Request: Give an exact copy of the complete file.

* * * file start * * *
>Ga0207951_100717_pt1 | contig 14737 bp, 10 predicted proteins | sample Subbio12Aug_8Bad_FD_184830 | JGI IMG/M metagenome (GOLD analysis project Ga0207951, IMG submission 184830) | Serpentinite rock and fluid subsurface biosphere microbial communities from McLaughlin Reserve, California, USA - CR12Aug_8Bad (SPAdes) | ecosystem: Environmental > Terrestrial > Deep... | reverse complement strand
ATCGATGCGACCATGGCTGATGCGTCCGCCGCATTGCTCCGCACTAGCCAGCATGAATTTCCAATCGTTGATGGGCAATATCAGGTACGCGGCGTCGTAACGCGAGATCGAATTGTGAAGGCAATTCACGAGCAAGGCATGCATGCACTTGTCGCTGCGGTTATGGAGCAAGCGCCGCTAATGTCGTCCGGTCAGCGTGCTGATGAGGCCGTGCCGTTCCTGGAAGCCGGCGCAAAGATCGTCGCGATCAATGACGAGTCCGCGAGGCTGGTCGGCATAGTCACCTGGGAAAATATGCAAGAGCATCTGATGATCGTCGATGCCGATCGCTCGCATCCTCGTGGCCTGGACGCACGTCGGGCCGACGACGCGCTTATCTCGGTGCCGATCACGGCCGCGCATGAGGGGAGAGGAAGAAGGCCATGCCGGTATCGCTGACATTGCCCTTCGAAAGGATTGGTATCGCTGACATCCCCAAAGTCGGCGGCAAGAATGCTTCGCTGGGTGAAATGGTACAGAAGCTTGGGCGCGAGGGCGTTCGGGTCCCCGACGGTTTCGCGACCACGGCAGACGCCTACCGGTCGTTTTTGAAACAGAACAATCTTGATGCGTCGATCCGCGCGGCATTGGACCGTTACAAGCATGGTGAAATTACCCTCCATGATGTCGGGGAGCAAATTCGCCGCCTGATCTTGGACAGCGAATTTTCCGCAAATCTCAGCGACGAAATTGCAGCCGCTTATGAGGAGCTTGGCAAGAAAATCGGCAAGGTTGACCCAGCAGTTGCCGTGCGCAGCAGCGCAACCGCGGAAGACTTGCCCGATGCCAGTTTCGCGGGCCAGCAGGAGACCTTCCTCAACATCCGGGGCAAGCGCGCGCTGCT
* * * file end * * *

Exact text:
>Ga0207951_100717_pt1 | contig 14737 bp, 10 predicted proteins | sample Subbio12Aug_8Bad_FD_184830 | JGI IMG/M metagenome (GOLD analysis project Ga0207951, IMG submission 184830) | Serpentinite rock and fluid subsurface biosphere microbial communities from McLaughlin Reserve, California, USA - CR12Aug_8Bad (SPAdes) | ecosystem: Environmental > Terrestrial > Deep... | reverse complement strand
ATCGATGCGACCATGGCTGATGCGTCCGCCGCATTGCTCCGCACTAGCCAGCATGAATTTCCAATCGTTGATGGGCAATATCAGGTACGCGGCGTCGTAACGCGAGATCGAATTGTGAAGGCAATTCACGAGCAAGGCATGCATGCACTTGTCGCTGCGGTTATGGAGCAAGCGCCGCTAATGTCGTCCGGTCAGCGTGCTGATGAGGCCGTGCCGTTCCTGGAAGCCGGCGCAAAGATCGTCGCGATCAATGACGAGTCCGCGAGGCTGGTCGGCATAGTCACCTGGGAAAATATGCAAGAGCATCTGATGATCGTCGATGCCGATCGCTCGCATCCTCGTGGCCTGGACGCACGTCGGGCCGACGACGCGCTTATCTCGGTGCCGATCACGGCCGCGCATGAGGGGAGAGGAAGAAGGCCATGCCGGTATCGCTGACATTGCCCTTCGAAAGGATTGGTATCGCTGACATCCCCAAAGTCGGCGGCAAGAATGCTTCGCTGGGTGAAATGGTACAGAAGCTTGGGCGCGAGGGCGTTCGGGTCCCCGACGGTTTCGCGACCACGGCAGACGCCTACCGGTCGTTTTTGAAACAGAACAATCTTGATGCGTCGATCCGCGCGGCATTGGACCGTTACAAGCATGGTGAAATTACCCTCCATGATGTCGGGGAGCAAATTCGCCGCCTGATCTTGGACAGCGAATTTTCCGCAAATCTCAGCGACGAAATTGCAGCCGCTTATGAGGAGCTTGGCAAGAAAATCGGCAAGGTTGACCCAGCAGTTGCCGTGCGCAGCAGCGCAACCGCGGAAGACTTGCCCGATGCCAGTTTCGCGGGCCAGCAGGAGACCTTCCTCAACATCCGGGGCAAGCGCGCGCTGCT